Can Libertarians Be the Middle Ground on the Death Penalty?

by Caitlin Grimes

Last year, Nebraska became the 18th state to abolish the death penalty. Unlike other states, Nebraska’s legislature is unicameral and nonpartisan. There are conservatives, progressives, and libertarians serving in the state senate, but there are no Republican or Democratic caucuses influencing votes. As such, the historic decision proves how much common ground there is between people of all political persuasions when it comes to capital punishment.

In a society where many issues are viewed through the lens of the political right and left, the voice of the middle is often lost. Identifying as a libertarian can often be difficult when both sides seem unwilling to let you have a seat at the table. However, it can also be a blessing, as you can find the common ground between two very polarized sides. I find this to be especially true when it comes to the issue of the death penalty.

So where is the common ground that both sides can stand on to start what this libertarian sees as a much needed conversation on the death penalty?

An Argument for my Conservative Colleagues 
Eliminating abortion is one of the most supported issues of the Republican platform. But if the GOP is committed to protecting innocent life, it also needs to speak out on its other threats. Many Republicans dismiss abolishing the death penalty as unimportant, claiming that it only kills the guilty. This view fails to understand the full impact of capital punishment as a policy prone to error that puts innocent life at risk without making us safer.

Of the 1,435 executions in the modern era, there have been more than 155 wrongful convictions. That is roughly one exoneration for every nine executions. If conservatives truly value human life and wish to protect the innocent, the death penalty has no place in society.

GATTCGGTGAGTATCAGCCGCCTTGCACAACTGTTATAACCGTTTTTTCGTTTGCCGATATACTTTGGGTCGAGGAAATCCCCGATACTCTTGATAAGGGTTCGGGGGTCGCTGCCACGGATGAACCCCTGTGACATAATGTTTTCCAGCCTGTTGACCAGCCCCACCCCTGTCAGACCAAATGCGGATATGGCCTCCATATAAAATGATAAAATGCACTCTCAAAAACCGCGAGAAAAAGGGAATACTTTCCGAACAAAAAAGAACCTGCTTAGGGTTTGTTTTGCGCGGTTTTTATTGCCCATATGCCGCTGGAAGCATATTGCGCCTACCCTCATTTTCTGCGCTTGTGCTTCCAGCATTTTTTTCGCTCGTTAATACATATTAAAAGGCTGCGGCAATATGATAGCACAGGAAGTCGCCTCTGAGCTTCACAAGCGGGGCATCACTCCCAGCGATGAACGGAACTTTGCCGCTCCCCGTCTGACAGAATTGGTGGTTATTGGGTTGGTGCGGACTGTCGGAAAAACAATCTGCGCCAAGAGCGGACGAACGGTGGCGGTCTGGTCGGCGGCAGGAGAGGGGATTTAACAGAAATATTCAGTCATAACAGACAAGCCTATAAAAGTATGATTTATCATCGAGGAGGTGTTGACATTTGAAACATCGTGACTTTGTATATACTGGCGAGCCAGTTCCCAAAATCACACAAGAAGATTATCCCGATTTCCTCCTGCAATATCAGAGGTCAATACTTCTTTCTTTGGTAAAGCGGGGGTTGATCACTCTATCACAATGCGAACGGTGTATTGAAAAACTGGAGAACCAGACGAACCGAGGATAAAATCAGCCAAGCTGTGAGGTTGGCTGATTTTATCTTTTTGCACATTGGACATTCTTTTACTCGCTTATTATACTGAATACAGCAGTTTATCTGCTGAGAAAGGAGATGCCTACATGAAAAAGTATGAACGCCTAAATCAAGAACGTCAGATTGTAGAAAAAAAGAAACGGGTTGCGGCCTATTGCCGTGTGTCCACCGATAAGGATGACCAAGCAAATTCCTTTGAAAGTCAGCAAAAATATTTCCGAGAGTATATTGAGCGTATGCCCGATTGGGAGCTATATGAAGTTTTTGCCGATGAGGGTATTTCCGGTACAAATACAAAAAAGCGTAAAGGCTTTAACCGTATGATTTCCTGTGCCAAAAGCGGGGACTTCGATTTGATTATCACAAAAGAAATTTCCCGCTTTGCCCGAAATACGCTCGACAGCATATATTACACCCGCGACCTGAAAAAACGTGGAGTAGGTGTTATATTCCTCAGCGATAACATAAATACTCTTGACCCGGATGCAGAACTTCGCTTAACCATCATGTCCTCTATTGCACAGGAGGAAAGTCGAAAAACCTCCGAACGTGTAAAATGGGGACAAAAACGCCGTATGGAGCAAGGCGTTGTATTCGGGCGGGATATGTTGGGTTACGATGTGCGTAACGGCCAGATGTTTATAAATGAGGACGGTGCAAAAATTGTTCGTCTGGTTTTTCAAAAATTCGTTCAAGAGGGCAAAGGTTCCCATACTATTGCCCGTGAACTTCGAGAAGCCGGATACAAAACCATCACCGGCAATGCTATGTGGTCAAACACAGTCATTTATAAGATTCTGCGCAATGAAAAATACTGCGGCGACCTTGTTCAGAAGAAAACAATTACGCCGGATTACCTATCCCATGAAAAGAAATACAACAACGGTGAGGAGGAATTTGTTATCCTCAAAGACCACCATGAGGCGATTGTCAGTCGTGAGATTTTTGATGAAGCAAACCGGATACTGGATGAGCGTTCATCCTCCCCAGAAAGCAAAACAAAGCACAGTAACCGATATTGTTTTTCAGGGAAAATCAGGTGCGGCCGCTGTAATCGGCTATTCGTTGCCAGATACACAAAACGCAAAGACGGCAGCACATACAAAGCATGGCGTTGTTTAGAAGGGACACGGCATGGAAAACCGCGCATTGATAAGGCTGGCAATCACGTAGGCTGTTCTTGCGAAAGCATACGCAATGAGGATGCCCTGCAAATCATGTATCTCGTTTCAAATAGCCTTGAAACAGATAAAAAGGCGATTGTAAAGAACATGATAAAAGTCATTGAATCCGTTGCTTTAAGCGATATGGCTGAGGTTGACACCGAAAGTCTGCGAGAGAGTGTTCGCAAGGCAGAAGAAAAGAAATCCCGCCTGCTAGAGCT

There are other conservative reasons for opposing the death penalty such as the “eye for an eye” fallacy. There is no evidence that the death penalty is a deterrent for committing such heinous crimes. The fact is that society will never end violent crimes by responding to them with more violence.

The death penalty is also very expensive, costing billions of the taxpayers’ money every year. This should be a concern for someone who identifies as fiscally conservative. Take California for example: though it has the nation’s largest death row, it has only executed 13 individuals to date (most recently in 2006). Yet the Golden State has still spent $4 billion on housing inmates on death row since 1978.

Traditionally, conservatives have placed a high value on limited government, which is another reason to fear the death penalty. It gives the government a tremendous power – the power of life and death – which can be abused. As a person who shares some conservative values, it concerns me when we give the government the power to execute its citizens, especially when innocent individuals suffer the consequences.

Issues of cost and scope of government should also concern my friends on the more progressive side of the political spectrum. That $4 billion spent on the death penalty in California could be better served going towards other purposes and programs.

An Appeal to My Progressive Friends
Though we like to have faith in the morality of our government, sometimes it is time to be realistic. The current criminal justice movement is a prime example. Decades ago, we gave the government power to imprison individuals for drug use and dealing. One trillion dollars and countless lives later, American society is starting to regret that decision.

Just as with the drug war, men and women of color are more likely to face a death penalty sentence than their white counterparts. In fact, the odds of an execution are dozens of times higher if the victim is a white female than if it is a black male.

Even if you do not believe that this is enough cause to eliminate the death penalty, it is certainly a valid reason to start a conversation about capital punishment. I think we can all agree that sending an innocent individual to their death should give us all pause. After all, how does this make us any better than those who perpetrate murder?

The death penalty is an issue that should bring us together, not drive us apart. There is an argument on both sides for its complete repeal, even though we may disagree on many other issues. Those of us in the middle would welcome a discussion on capital punishment.

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